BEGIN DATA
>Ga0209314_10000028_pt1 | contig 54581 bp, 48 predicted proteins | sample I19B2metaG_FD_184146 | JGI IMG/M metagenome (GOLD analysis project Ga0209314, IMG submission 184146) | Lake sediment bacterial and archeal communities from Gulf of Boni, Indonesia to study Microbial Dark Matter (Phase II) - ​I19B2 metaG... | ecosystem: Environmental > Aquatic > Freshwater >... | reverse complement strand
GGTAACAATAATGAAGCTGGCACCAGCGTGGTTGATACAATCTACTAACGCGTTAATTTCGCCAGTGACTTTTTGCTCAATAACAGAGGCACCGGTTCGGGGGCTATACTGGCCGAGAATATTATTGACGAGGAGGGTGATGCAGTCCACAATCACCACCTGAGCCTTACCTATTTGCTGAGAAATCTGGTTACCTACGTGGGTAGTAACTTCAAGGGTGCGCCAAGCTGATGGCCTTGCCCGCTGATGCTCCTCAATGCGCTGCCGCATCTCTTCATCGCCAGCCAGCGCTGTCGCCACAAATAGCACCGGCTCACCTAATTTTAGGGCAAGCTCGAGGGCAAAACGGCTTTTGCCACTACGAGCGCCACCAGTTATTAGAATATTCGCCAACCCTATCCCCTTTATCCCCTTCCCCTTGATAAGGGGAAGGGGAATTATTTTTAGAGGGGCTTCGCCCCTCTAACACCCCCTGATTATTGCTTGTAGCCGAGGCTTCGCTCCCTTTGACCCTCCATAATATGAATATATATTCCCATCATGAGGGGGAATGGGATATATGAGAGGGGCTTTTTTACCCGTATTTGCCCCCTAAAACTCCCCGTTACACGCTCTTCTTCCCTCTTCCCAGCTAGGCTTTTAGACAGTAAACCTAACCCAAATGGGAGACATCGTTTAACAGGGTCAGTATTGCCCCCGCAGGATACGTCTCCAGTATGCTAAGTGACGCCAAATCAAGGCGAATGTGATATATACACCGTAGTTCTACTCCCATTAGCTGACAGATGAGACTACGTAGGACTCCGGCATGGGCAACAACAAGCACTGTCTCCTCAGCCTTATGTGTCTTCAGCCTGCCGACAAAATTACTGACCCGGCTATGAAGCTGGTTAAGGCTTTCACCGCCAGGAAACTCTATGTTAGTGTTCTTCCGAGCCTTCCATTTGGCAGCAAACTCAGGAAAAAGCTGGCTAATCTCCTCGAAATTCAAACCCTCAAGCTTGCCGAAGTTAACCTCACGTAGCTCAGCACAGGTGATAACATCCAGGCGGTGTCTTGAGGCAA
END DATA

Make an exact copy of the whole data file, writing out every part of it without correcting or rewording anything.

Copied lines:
>Ga0209314_10000028_pt1 | contig 54581 bp, 48 predicted proteins | sample I19B2metaG_FD_184146 | JGI IMG/M metagenome (GOLD analysis project Ga0209314, IMG submission 184146) | Lake sediment bacterial and archeal communities from Gulf of Boni, Indonesia to study Microbial Dark Matter (Phase II) - ​I19B2 metaG... | ecosystem: Environmental > Aquatic > Freshwater >... | reverse complement strand
GGTAACAATAATGAAGCTGGCACCAGCGTGGTTGATACAATCTACTAACGCGTTAATTTCGCCAGTGACTTTTTGCTCAATAACAGAGGCACCGGTTCGGGGGCTATACTGGCCGAGAATATTATTGACGAGGAGGGTGATGCAGTCCACAATCACCACCTGAGCCTTACCTATTTGCTGAGAAATCTGGTTACCTACGTGGGTAGTAACTTCAAGGGTGCGCCAAGCTGATGGCCTTGCCCGCTGATGCTCCTCAATGCGCTGCCGCATCTCTTCATCGCCAGCCAGCGCTGTCGCCACAAATAGCACCGGCTCACCTAATTTTAGGGCAAGCTCGAGGGCAAAACGGCTTTTGCCACTACGAGCGCCACCAGTTATTAGAATATTCGCCAACCCTATCCCCTTTATCCCCTTCCCCTTGATAAGGGGAAGGGGAATTATTTTTAGAGGGGCTTCGCCCCTCTAACACCCCCTGATTATTGCTTGTAGCCGAGGCTTCGCTCCCTTTGACCCTCCATAATATGAATATATATTCCCATCATGAGGGGGAATGGGATATATGAGAGGGGCTTTTTTACCCGTATTTGCCCCCTAAAACTCCCCGTTACACGCTCTTCTTCCCTCTTCCCAGCTAGGCTTTTAGACAGTAAACCTAACCCAAATGGGAGACATCGTTTAACAGGGTCAGTATTGCCCCCGCAGGATACGTCTCCAGTATGCTAAGTGACGCCAAATCAAGGCGAATGTGATATATACACCGTAGTTCTACTCCCATTAGCTGACAGATGAGACTACGTAGGACTCCGGCATGGGCAACAACAAGCACTGTCTCCTCAGCCTTATGTGTCTTCAGCCTGCCGACAAAATTACTGACCCGGCTATGAAGCTGGTTAAGGCTTTCACCGCCAGGAAACTCTATGTTAGTGTTCTTCCGAGCCTTCCATTTGGCAGCAAACTCAGGAAAAAGCTGGCTAATCTCCTCGAAATTCAAACCCTCAAGCTTGCCGAAGTTAACCTCACGTAGCTCAGCACAGGTGATAACATCCAGGCGGTGTCTTGAGGCAA